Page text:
Does Cotton realize that part of the healthcare in Greenland is for abortion on demand. Greenland now has one of the highest abortion rates in the world. In fact, abortions have exceeded live births in recent years. (Remember those long nights.) He supports the laws that prevent the federal government from paying anything for abortions in the United States no matter how poor the woman or how the pregnancy—think rape and incest–occurred, but Cotton wants to increase funding for this medical procedure in Greenland. (I am told that when residents of Greenland’s capital Nuuk do want a baby, they say, “Let’s have a little Nuukie.”) And perhaps Cotton should also examine how education is funded in Greenland.
Cotton is a hardliner about our immigration system, concerned that Mexicans and Central Americans are lured here by all the goodies they can get out of our government. Shouldn’t he and other conservatives then be concerned that when we increase the freebies to Greenlanders, illegal immigration will uncontrollably increase there as refugees see Greenland as a new land of welfare opportunity? Perhaps Cotton, who supports Trump’s border wall, is already planning to build a wall around Greenland to stop the illegal immigration that he must think will inevitably occur. Perhaps Cotton ought to give at least an estimate as to how much federal money he thinks we will spend over there.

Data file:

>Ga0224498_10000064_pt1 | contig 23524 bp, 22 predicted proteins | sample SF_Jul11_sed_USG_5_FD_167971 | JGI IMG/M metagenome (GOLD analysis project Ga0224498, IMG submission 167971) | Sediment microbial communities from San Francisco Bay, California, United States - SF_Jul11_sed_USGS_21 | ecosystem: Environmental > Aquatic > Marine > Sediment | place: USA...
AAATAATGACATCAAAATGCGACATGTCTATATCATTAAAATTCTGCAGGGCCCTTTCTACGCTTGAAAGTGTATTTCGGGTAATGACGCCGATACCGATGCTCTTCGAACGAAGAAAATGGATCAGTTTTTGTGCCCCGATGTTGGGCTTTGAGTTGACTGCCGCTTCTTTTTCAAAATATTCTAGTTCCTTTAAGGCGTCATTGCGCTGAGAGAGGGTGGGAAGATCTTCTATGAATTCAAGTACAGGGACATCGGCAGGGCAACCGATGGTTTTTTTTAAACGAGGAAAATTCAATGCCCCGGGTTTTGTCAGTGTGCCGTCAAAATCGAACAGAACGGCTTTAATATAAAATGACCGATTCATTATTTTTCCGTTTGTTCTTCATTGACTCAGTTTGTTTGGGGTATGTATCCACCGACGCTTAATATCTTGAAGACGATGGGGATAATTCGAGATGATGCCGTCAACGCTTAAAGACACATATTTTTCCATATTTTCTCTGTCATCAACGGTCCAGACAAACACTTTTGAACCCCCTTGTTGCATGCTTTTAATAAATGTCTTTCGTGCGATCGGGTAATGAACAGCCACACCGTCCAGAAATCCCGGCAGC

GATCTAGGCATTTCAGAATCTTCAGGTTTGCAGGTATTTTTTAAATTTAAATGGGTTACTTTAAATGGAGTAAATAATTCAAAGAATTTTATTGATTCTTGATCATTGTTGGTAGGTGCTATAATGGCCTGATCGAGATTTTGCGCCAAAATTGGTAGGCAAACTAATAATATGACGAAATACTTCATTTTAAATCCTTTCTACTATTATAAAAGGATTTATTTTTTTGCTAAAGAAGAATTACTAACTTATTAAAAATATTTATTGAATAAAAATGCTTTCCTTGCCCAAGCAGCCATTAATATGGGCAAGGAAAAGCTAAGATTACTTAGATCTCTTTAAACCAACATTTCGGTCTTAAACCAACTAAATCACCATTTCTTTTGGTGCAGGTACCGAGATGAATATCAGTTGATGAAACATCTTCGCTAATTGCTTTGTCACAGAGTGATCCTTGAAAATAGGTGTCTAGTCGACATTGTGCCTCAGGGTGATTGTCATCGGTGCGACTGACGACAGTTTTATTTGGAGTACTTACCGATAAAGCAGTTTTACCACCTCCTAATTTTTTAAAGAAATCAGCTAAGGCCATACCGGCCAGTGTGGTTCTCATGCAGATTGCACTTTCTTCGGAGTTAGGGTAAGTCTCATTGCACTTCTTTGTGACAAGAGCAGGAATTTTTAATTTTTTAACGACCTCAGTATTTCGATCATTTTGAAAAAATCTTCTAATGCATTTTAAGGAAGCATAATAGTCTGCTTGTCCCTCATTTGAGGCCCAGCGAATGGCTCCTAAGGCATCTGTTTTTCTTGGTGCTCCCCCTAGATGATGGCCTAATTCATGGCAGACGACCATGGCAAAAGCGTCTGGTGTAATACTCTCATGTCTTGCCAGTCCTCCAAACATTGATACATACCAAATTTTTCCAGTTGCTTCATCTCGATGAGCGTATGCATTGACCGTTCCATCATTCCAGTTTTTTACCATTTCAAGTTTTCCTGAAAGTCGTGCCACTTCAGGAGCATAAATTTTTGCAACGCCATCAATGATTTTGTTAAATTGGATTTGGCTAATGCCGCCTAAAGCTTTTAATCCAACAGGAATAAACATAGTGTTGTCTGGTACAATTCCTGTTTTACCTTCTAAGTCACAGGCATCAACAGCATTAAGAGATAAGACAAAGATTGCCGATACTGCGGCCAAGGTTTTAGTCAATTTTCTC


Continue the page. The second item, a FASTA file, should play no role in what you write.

I also wonder if Cotton and the other Trump-is-marvelous crowd have thought about the status of those who would fall under American sovereignty. If we own Greenland, will we provide a path to American citizenship for those who live there, or will they automatically be citizens? Will they have an unfettered right to permanent residence in the United States? If so, how long does one have to be a Greenlander for that right? Puerto Ricans are American citizens and can come and go to the United States whenever they wish. Guam, which we own, is similar. Those born on Guam are American citizens who can move to the rest of America. (For reasons I don’t understand while Guamanians have birthright citizenship, those born in American Samoa do not.) If Greenland is to be treated like Guam, aren’t conservatives concerned that refugees will flock to Greenland and have ice-floe babies who will be American citizens who can freely emigrate to America? I am guessing that before conservatives will grapple with such questions, they will have to ascertain whether Greenlanders lean Democratic or Republican. And perhaps even more important: Will there be a path to statehood for Greenland? Just because they have fewer than 60,000 people doesn’t mean they shouldn’t have two Senators and three electoral votes, just as long as they vote Republican.